Odds and ends on Friday.
Matt Murray looked in mid-season form early in Team North America's pre-tournament game last night. The dangerous Anze Kopitar had the puck in open space and got a couple backhand shots on Murray. Calmly, smoothly Murray makes the save. No problem.
kopistar pic.twitter.com/5vnseKdS0i— Stephanie (@myregularface) September 9, 2016
Playing for Team NA (against a pretty weak "Team Europe", at least), looked a lot like Murray playing behind the Penguins last spring. He wasn't called on to make a ton of saves, but he had to be pretty sharp when the play came his way when it did. And, like last spring, he was up for the challenge.
And, even then, Murray still stopped 23 of 23 last night for the shutout.
The perception is Murray was shielded behind a dominant Penguins team. The reality was he faced 575 shots in the equivalent of 21 sixty minute games, which breaks down to facing 27 shots per game. Not exactly an easy go, but Matt Murray just makes everything look so smooth that it seems easy to under-rate his performances.
No doubt, Murray's had the benefit of strong teams in front of him. But he's also done more than hold up his end of the bargain, which is all you can ask of any goalie.
Sticking with the World Cup of Hockey, Bill West from the Trib noticed something about the way the Russian team used Evgeni Malkin
Malkin handled 11 of Russia's 31 D-zone faceoffs. No teammate had more than 6 draws in that zone. Geno finished 5-11 there, 10-19 overall.— Bill West (@BWest_Trib) September 8, 2016
Russians kept the ice-time balanced but still had roles; Malkin-Tarasenko-Kulemin get the defensive assignment. pic.twitter.com/1IN7dVFxL6— Micah Blake McCurdy (@IneffectiveMath) September 8, 2016
To say this would be a departure from his NHL usage would be a major understatement. Malkin started 43.2% of his shifts in the offensive zone last season (tops among Pittsburgh players and 11th among all NHL forwards). Further Malkin's 22.9% defensive zone start was last among Penguins last season (and 11th from the bottom among all forwards in the league).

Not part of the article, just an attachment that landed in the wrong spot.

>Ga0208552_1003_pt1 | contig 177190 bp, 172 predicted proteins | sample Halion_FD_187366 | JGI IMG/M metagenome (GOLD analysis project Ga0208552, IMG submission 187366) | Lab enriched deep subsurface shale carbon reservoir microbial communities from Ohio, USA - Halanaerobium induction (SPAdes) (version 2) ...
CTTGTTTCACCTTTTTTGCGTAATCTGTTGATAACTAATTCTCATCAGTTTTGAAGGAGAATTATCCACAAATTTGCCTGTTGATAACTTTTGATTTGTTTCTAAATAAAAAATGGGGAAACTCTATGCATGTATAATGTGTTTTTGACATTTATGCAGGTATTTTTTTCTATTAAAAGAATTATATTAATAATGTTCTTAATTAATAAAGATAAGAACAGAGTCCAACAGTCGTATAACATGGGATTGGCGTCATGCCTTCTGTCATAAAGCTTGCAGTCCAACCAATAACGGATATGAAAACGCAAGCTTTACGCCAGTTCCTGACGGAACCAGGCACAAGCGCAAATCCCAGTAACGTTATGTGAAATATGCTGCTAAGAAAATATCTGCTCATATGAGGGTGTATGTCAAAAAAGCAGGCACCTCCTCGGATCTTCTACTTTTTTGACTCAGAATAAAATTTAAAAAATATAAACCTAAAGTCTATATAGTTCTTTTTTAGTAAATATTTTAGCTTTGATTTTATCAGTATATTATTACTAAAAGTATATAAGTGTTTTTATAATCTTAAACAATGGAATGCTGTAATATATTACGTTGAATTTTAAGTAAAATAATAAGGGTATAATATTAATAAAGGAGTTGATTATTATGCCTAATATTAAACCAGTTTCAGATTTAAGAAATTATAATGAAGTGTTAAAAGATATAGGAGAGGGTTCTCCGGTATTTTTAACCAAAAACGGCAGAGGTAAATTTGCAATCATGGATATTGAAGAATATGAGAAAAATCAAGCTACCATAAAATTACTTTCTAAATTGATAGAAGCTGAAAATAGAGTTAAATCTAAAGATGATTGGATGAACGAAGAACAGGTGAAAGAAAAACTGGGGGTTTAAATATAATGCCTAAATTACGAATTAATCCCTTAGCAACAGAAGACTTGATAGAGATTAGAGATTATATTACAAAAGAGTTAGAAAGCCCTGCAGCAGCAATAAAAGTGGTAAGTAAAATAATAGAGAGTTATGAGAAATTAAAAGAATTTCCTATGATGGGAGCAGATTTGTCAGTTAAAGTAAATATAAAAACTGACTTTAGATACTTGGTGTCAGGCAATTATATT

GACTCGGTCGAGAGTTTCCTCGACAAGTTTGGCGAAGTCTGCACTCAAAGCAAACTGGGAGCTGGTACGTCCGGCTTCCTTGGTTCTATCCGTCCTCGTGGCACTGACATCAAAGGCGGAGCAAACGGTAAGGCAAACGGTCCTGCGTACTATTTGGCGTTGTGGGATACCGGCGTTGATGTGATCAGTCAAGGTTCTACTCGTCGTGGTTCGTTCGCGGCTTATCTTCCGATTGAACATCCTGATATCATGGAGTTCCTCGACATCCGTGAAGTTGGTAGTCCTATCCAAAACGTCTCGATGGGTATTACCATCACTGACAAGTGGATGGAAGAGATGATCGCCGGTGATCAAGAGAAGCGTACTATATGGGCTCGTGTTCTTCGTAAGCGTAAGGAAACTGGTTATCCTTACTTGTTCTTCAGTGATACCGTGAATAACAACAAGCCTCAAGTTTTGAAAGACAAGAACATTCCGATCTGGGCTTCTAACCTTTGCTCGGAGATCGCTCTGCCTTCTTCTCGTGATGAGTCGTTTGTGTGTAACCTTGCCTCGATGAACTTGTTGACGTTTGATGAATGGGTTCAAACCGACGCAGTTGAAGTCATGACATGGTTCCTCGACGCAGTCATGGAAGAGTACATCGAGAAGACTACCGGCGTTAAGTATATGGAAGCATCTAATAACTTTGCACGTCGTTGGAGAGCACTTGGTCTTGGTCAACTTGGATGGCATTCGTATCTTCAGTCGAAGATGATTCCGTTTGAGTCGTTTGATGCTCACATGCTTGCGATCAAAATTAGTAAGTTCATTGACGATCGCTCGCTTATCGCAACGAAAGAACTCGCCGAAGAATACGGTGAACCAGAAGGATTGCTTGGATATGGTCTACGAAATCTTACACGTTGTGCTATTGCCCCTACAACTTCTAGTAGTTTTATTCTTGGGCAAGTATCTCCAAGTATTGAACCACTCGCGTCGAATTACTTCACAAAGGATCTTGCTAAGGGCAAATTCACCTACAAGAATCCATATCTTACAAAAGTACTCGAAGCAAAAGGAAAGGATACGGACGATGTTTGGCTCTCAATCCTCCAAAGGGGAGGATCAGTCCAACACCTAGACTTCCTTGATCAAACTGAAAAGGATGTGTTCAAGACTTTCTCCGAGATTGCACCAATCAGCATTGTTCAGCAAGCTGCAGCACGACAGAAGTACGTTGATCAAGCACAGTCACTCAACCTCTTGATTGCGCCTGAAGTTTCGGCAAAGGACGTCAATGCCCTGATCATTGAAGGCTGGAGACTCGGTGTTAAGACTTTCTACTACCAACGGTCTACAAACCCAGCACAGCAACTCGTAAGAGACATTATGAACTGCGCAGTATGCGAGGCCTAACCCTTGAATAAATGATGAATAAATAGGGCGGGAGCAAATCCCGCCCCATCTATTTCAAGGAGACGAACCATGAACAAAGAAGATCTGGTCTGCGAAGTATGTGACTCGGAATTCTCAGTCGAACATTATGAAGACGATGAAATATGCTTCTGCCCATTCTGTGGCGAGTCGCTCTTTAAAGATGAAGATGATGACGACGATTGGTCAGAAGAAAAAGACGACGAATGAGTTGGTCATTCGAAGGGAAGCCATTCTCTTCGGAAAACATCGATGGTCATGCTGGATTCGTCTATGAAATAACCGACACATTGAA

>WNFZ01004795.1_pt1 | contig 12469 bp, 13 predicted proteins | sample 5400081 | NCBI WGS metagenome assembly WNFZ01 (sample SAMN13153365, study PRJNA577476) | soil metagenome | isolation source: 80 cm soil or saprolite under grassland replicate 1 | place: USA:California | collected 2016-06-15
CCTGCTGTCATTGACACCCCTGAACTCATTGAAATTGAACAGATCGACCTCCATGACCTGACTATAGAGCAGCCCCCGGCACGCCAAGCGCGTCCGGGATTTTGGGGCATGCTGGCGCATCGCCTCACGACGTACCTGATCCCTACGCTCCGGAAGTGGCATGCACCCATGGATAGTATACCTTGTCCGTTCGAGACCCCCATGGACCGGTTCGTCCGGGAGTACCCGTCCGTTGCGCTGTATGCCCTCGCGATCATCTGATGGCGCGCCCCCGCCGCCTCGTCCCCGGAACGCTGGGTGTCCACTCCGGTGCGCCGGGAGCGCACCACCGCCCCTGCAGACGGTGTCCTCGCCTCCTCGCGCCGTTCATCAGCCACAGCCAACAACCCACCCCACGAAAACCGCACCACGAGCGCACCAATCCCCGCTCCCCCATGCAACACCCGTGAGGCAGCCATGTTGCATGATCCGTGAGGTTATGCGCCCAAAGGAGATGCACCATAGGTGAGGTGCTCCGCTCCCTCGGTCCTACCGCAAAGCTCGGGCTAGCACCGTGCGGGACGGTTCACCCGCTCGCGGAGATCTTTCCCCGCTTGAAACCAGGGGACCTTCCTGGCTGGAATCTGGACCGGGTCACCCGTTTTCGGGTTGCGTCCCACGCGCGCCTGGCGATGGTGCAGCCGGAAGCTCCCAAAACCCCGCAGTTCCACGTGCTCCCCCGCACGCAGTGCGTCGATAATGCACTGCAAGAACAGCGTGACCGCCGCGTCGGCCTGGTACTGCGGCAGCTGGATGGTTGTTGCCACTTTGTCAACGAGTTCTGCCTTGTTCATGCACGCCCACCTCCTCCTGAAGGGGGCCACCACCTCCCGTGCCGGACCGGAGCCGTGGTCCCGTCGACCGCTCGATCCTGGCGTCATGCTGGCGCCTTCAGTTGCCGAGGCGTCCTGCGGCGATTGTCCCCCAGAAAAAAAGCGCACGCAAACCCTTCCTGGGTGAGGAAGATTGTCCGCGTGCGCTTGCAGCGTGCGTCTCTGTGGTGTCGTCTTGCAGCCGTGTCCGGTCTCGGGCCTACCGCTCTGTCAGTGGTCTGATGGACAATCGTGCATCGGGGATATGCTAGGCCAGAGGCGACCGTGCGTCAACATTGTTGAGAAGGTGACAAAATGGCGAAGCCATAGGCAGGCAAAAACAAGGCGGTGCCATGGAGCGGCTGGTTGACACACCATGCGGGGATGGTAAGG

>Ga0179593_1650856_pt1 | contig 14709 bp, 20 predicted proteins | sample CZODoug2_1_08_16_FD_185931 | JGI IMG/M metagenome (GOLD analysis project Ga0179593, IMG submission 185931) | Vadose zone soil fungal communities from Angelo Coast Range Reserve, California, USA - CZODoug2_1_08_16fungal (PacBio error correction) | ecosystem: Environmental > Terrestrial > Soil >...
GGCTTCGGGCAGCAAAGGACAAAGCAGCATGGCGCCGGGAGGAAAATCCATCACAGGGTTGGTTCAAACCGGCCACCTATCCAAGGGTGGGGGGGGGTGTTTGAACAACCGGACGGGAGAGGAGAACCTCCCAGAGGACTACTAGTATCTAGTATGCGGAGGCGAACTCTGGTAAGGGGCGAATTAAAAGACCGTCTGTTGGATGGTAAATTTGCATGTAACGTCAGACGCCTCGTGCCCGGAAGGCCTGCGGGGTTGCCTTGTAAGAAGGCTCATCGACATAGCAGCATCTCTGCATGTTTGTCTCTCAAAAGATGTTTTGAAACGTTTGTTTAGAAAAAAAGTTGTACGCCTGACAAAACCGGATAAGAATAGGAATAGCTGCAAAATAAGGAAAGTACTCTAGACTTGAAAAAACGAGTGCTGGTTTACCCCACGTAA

Malkin has never been 50%+ in faceoffs in an NHL season, and didn't do well today in the defensive zone. Why bottle him - and Vladimir Tarasenko, who scored a sweet power play goal today- with the most defensive assignments on the team? Especially when that team includes 3 time Selke trophy winner, for defensive forward of the year, in Pavel Datsyuk?
Russian coaching (along with poor defensive depth) has long been an Achilles heel for a high-powered, talented hockey country in the past decade. A decision like making Evgeni Malkin the defensive ace of the only team feeds into that.
After we finished the Top 25 Under 25 list this year (see it here), a few asked where we would rank free agent signee Thomas DiPauli . Or even Jimmy Vesey if he elected to sign with Pittsburgh (before he decided on NYR).
Here's the list again as a refresher.
DiPauli is a year older than Dea, who just scored 20 goals in the AHL last year, so I think he would have to slot in at around the #19 range, given that DiPauli's ceiling looks like 4th line energy guy. Which really makes DiPauli's decision to sign in Pittsburgh a little questionable, if he was looking for a quick path to the NHL I'm not sure this is it. But, he hasn't even played pro yet, so we'll learn a lot more in the next 12 months about where he slots in the organization.
As far as Vesey, he's shooting towards the top. He was the best player in college hockey last year, and by all accounts could/should be a guy to score 35-40 points in the NHL this year. I don't think he cracks the top 3 by any means, though there's probably an argument to make him #4. Certainly no lower than #6, and probably higher than that. So we'll split the difference and say in the #5 range, give or (probably) take, considering Sprong's shoulder injury and the unknown about his future.